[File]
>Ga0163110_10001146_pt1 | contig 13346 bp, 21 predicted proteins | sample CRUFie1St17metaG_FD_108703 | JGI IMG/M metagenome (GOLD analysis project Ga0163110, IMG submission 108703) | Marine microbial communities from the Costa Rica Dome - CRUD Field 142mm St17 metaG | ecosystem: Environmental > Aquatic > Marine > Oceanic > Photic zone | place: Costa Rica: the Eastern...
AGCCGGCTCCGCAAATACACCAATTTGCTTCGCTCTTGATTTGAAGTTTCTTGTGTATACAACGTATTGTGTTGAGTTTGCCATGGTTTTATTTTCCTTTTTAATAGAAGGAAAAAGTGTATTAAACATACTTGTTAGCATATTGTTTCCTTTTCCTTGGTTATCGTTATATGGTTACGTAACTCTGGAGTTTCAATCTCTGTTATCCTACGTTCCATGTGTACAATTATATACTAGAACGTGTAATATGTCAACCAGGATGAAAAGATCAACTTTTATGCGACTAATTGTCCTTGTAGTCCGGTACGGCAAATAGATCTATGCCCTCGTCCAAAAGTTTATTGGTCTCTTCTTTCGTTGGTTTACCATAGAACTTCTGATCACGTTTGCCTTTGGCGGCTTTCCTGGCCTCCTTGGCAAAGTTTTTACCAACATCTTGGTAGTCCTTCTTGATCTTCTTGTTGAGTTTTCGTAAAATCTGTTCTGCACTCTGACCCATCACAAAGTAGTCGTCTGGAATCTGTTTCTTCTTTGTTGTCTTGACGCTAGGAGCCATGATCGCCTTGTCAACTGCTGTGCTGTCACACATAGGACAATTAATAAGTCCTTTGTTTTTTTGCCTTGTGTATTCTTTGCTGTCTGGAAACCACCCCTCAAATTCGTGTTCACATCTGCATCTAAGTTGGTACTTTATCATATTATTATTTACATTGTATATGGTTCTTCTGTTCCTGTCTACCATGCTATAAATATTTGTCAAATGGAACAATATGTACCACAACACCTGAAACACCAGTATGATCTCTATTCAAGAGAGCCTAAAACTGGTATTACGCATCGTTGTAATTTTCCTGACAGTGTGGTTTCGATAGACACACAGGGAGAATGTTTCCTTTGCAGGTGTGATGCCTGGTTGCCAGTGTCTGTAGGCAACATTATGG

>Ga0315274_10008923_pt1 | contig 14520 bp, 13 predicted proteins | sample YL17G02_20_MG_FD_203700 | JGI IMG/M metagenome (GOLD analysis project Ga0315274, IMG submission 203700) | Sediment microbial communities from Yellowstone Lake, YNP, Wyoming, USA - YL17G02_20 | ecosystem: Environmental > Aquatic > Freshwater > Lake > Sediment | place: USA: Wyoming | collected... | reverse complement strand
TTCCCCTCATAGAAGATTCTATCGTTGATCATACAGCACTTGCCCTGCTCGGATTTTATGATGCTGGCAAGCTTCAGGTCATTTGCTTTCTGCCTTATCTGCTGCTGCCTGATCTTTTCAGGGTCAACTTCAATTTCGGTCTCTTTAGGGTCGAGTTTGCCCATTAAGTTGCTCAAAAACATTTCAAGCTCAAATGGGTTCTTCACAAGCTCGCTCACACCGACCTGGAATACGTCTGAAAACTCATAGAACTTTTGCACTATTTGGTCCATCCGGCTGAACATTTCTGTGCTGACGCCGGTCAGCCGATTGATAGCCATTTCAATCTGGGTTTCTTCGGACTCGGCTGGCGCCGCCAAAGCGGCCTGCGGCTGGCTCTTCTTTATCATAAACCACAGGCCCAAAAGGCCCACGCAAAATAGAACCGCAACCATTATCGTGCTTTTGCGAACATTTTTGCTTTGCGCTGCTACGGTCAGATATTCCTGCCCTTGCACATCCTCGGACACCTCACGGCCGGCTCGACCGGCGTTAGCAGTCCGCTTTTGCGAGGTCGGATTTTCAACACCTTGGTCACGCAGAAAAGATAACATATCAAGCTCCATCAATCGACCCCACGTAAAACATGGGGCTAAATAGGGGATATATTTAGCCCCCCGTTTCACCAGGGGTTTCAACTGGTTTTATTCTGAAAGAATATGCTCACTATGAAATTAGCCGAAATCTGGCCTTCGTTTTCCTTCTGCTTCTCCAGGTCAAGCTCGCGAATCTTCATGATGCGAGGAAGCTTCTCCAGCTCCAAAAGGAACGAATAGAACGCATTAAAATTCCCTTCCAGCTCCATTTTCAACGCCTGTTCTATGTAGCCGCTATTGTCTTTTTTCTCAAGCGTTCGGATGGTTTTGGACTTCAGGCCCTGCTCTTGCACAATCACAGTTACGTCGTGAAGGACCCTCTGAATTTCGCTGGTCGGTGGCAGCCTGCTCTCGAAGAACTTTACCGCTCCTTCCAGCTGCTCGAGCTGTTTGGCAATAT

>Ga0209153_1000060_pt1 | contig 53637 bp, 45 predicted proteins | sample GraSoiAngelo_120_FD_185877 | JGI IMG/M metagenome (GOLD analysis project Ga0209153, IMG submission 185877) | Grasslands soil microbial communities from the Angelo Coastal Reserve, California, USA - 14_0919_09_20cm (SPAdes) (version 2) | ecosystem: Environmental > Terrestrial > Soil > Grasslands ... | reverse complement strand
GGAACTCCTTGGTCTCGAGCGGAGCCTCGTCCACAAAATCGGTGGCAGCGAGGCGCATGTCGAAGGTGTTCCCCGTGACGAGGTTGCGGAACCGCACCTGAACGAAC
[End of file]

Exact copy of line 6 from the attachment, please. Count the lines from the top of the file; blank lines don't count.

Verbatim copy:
GGAACTCCTTGGTCTCGAGCGGAGCCTCGTCCACAAAATCGGTGGCAGCGAGGCGCATGTCGAAGGTGTTCCCCGTGACGAGGTTGCGGAACCGCACCTGAACGAAC